Today’s guest post comes from Jes S. Curtis, who lives in San Antonio, Texas, with her husband and two children. When she isn’t throwing starfish back into the ocean one at a time, she blogs at squeezetheuniverse.com, edits creative nonfiction for JuiceBox: A Journal of the Ordinary, and tutors writing with Smarthinking. You can read her most recent online publications here: http://journal.segullah.org/winter-2009/god-sees-the-truth-but-waits/ and here: http://www.literarymama.com/creativenonfiction/archives/2008/04/erosion.html
Hi. My name is Jes. I was recently diagnosed bipolar.
I’ve wanted to say that out loud for a long time—but there never seems to be the right moment. Not when my new Relief Society president is sitting across from me on the couch. “Are you settling in?” she asks. And I want to say, “I just found out I’m bipolar. I mean, you know, obviously something’s been wrong. I’m terrified. I don’t know what that means. I need help. I need friends.” But I don’t. It’s just so weak to tell someone right off the bat that I am not well. I don’t exactly want to be on the list of troublemakers in the ward; you know who I mean, the people who take and take and take, with some feeling of entitlement and not enough gratitude. No, you don’t want to be on that list and neither do I. I don’t want to be cast as the crazy woman before anyone even knows that I teach killer Relief Society lessons, have perfected the cheesecake, know quite a bit about the early church in Kirtland, and give a great series on writing personal history. The truth is, most days I’m just like everybody else. I get up and get on with things.
My diagnosis (I call it mine, but it still feels so completely other–something that happens to other people, people I don’t know) was a long time coming. I’ve had the hypomanic episodes: writing for hours at a time, glowing, feeling like I’ve managed to harness the universe. I’ve had bouts of crazy depression, but I always got out of it one way or another. I’ve had vague thoughts of suicide on a couple occasions, but no serious planning.
And then I had my two children. Suddenly my little problems weren’t little anymore. Suddenly they weren’t just between me and my mind anymore. I had this whole family to run, and I was incapacitated. One of the more unfortunate side effects of bipolar disorder for some, and especially me, is postpartum psychosis. After those nine months and hours of labor, I didn’t even get to sit and snuggle my little ones, enjoying their smells and coos reveling in the bliss of motherhood. I was insane. I heard voices. I was gripped with such panic that I held down waves of nausea. I was in such physical and mental pain that I would look at other families in church with pews of children and hold down the tears, wondering what made them so much stronger than me. What did they feel that I didn’t? Or, perhaps, what didn’t they feel that I did?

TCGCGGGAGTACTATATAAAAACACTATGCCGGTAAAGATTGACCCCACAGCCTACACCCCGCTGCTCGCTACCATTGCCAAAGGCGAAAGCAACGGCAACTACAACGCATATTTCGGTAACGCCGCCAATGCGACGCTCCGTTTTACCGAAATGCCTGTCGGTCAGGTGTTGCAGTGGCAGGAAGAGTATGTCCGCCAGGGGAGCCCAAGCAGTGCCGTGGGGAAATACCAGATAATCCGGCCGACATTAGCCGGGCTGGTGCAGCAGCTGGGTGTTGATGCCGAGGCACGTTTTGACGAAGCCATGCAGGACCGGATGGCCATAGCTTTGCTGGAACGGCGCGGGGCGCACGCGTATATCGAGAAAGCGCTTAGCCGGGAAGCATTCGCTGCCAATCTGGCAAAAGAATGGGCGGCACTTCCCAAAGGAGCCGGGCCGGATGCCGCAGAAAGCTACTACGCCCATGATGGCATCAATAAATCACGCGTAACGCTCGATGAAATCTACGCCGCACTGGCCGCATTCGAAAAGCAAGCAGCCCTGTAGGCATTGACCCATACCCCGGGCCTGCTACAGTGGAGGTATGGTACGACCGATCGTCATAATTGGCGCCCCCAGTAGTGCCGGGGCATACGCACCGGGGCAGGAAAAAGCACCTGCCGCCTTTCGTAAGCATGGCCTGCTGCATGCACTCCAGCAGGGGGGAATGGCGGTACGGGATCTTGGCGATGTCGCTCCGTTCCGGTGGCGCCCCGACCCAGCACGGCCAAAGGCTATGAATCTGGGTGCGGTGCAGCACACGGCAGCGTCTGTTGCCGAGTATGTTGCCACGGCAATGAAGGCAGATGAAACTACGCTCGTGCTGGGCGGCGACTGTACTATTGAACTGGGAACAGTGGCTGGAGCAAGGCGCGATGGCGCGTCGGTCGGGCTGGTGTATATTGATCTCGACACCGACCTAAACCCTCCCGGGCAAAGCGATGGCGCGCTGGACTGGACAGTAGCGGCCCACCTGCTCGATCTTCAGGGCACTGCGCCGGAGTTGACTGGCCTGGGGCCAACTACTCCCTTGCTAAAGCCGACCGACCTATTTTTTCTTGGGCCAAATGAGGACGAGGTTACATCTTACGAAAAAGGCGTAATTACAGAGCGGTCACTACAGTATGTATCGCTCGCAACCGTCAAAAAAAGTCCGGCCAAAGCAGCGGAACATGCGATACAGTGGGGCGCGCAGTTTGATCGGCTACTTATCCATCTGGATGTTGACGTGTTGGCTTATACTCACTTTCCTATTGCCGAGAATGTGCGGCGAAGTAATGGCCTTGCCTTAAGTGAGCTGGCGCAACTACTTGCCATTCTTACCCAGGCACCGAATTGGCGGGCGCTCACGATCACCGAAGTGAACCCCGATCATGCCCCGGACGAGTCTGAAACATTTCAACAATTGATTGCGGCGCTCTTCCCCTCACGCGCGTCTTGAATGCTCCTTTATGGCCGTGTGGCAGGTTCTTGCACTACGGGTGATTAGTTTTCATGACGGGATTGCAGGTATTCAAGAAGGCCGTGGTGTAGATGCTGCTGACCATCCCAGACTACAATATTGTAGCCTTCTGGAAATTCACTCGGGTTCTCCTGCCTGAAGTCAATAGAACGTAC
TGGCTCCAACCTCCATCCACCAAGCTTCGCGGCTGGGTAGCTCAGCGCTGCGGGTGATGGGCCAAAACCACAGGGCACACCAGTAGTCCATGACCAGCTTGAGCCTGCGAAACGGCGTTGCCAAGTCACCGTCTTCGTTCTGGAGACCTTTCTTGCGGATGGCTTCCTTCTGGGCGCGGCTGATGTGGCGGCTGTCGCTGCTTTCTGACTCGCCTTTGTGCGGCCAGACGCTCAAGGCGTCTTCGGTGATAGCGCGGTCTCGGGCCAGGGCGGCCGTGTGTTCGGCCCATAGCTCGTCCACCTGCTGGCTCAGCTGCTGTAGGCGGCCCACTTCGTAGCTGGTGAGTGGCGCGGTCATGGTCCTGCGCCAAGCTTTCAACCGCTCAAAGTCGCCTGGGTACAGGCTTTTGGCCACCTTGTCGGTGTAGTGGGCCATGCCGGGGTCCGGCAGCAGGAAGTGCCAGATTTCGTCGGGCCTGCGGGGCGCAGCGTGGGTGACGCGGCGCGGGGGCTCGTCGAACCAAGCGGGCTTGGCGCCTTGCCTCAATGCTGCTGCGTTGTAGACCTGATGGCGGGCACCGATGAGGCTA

And now I’m riding the medication waves. I take one thing, then another, facing side effects that seem worse than the disorder itself. I’ll be fine for a few weeks or months and think everything is solved, and then I tank, hurtling down so fast I can barely breathe.
I suppose if I lived near good friends, near my mom and dad, near people I could trust, it might not be such a problem. But, in reality, I’ve signed up for a life of hauling myself and my problems across the country every few years, following my Air Force husband. The stability my condition needs the most is the thing I know I will never have.
It leaves me wondering, are there other people out there like me… Is anyone else afraid to trust their own brain? Afraid that they might not be able to take care of their family? Trying to keep and make covenants when they go for weeks or months at a time without being able to feel anything? Trying to enjoy the life of their little ones when most days they just want to hide? Is there anyone else denying the reality of their diagnosis? Anyone else who clings to faith, afraid to be open about their mental troubles in case they get holed up somewhere they don’t belong?